Please unban me.
This letter is intended for anyone who uses Facebook, WhatsApp, or Instagram. You might not realize it, but you are at risk of losing your account for shallow reasons - just like I lost mine.
Facebook shareholders and Facebook employees will also benefit from reading this. I should know, I used to be one.
I own a digital agency that focuses on applications and advertising. I have multiple products and services of my own to advertise, as well as our customers’ products.
Facebook is unbeatable when it comes to advertising. With a user base of over two billion people, Facebook has the widest audience out of every social media platform, and their ability to target specific demographic is unparalleled. One of the best features to Facebook Advertising is how it displays ads to targeted markets without needing the user to actively search with a certain keyword, which is how Google operates. It would be the perfect marketing platform, but Facebook’s asinine policies and administrators completely ruin it.
I have successfully ran many advertising campaigns on Facebook. Before an advertisement can be posted and viewed by the public it must be approved by Facebook. Sometimes, weeks or months after its approval and posting, Facebook has notified me that my advertisement violates their policy and has been removed. If the advertisement is breaking enough rules to warrant deletion, why was it approved for publication at all?
I had one particular advertisement that I believe led to my account deletion. I have never attempted to advertise using provocative or suggestive text or images. However, one of my products was an erotic novel marketed towards adults. My advertisements for this book never contained sexual language and the landing pages were completely clean. All of my ads were approved and posted onto Facebook, where they ran for a few weeks. Without warning my business Facebook was shut down and blocked permanently. This deleted all of my ad campaigns along with my account.
I am far from the only one struggling to understand and comply with Facebook’s policies. At 57 years old, my own mother decided to fulfill a lifelong dream by launching her own personal training business. She wanted to use Facebook ads to target her local market, and we worked together to come up with a fitness-focused campaign that was right for her business. None of the ads got approved by Facebook. They were constantly denied for using harsh language, although they didn’t contain bullying or harassing language, or for “promoting a certain kind of body image”. Facebook’s actual, posted policies ultimately rely on interpretation to understand what exactly falls outside of the permitted content. Facebook states, “Ad content must not imply or attempt to generate negative self-perception in order to promote diet, weight loss, or other health related products.” Even from this simple statement one can see where confusion might arise; it isn’t clear where the boundaries are between generating negative or positive self-perception. The ambiguous nature of these policies is what leads to advertisers accounts getting deleted.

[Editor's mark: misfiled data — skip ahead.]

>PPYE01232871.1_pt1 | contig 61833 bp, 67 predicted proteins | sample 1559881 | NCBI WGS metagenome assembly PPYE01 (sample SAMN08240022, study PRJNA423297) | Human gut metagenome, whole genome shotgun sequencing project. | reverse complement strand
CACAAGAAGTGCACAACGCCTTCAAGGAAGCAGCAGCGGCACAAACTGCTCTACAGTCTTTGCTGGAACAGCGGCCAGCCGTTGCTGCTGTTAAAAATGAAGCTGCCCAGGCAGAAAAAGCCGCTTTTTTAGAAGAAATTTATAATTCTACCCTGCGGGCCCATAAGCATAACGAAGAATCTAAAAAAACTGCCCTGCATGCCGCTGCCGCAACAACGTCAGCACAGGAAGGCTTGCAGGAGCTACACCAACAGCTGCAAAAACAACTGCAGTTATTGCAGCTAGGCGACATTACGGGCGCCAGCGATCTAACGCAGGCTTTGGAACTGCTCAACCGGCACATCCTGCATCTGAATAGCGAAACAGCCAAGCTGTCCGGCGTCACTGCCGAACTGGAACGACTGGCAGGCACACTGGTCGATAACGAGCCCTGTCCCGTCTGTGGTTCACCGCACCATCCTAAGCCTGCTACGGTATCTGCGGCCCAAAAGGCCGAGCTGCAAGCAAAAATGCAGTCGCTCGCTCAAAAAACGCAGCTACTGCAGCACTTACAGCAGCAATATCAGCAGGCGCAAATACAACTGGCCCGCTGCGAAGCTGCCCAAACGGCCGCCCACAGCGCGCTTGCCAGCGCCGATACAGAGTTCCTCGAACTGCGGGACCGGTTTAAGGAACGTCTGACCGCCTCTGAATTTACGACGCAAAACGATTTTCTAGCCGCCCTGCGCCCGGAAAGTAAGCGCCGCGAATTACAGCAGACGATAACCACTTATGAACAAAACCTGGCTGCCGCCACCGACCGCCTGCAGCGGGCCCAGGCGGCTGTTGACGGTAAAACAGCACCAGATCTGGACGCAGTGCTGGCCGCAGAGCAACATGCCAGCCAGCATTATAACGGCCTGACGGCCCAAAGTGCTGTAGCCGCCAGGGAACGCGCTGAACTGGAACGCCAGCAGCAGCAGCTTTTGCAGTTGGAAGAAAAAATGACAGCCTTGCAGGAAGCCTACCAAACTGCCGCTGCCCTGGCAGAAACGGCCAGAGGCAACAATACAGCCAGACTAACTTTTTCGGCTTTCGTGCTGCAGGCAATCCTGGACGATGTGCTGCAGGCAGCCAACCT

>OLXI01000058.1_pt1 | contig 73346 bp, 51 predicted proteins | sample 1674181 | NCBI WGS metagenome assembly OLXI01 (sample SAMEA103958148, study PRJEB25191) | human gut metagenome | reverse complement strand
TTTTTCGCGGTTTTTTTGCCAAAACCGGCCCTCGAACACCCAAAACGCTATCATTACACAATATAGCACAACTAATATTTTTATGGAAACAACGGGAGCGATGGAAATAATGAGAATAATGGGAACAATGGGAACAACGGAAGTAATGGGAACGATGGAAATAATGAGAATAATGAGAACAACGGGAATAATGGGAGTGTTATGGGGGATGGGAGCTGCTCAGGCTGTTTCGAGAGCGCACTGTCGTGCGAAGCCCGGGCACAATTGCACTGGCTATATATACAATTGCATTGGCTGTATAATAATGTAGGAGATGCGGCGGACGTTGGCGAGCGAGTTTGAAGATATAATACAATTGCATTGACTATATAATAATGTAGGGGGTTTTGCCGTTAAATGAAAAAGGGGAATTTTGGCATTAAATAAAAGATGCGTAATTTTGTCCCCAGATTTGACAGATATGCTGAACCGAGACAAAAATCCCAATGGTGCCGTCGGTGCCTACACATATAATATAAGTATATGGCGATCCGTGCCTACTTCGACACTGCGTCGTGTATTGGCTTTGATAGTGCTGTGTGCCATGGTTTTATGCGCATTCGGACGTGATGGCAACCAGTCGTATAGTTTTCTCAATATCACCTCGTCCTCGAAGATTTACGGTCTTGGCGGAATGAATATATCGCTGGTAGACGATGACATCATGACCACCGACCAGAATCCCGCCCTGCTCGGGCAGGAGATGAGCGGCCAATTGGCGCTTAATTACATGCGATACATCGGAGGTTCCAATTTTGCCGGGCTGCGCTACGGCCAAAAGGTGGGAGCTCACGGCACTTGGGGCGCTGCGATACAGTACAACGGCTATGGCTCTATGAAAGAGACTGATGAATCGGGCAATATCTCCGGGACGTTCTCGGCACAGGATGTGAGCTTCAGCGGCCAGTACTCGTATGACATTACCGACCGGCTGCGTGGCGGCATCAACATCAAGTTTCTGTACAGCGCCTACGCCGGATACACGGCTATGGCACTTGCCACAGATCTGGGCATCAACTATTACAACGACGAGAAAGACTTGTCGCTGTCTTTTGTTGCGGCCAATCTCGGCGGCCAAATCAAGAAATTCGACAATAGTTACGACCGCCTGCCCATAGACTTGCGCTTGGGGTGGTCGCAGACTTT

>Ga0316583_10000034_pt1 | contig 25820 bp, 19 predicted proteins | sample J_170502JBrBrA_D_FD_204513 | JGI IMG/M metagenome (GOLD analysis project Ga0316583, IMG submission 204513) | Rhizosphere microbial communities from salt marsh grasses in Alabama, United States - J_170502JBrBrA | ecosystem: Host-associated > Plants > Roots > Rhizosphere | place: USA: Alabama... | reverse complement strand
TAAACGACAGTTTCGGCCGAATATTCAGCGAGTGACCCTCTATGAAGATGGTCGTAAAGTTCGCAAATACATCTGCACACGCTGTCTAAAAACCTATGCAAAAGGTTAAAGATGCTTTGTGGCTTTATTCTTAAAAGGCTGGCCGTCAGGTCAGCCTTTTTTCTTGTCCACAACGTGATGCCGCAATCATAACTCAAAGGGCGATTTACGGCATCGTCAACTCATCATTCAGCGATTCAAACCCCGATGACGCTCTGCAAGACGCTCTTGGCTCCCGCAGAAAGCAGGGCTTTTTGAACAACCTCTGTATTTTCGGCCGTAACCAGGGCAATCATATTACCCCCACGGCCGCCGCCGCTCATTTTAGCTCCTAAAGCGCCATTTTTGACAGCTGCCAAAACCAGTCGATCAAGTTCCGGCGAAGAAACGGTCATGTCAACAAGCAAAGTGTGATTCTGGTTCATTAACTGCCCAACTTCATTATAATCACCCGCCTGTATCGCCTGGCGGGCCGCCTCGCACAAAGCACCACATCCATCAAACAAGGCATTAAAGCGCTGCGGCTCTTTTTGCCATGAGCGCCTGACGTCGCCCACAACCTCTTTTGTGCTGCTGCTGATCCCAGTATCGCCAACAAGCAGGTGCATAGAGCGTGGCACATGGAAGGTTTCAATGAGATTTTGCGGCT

As I said, Facebook is unparalleled when it comes to targeting and market reach. Besides housing its own enormous user base, Facebook also owns Instagram and controls advertising there as well.
I am an entrepreneur with a small company, and I relied heavily on Facebook and Instagram to reach new customers. Without access to their markets, I’m struggling to promote my products and can no longer assist my digital agency clients with their own Facebook and Instagram ads. I know many other small business owners who are facing these same types of issues when advertising on Facebook.
If you don’t work for Facebook, you might be wondering why I don’t simply create another business account. Part of Facebook’s genius is its impeccable record-keeping capability. Facebook stores your company info, mailing address, past advertisements, email accounts, and payment details. The system remembers this data and matches it against all of Facebook's active accounts, making it impossible to run my ads under a new or different profile.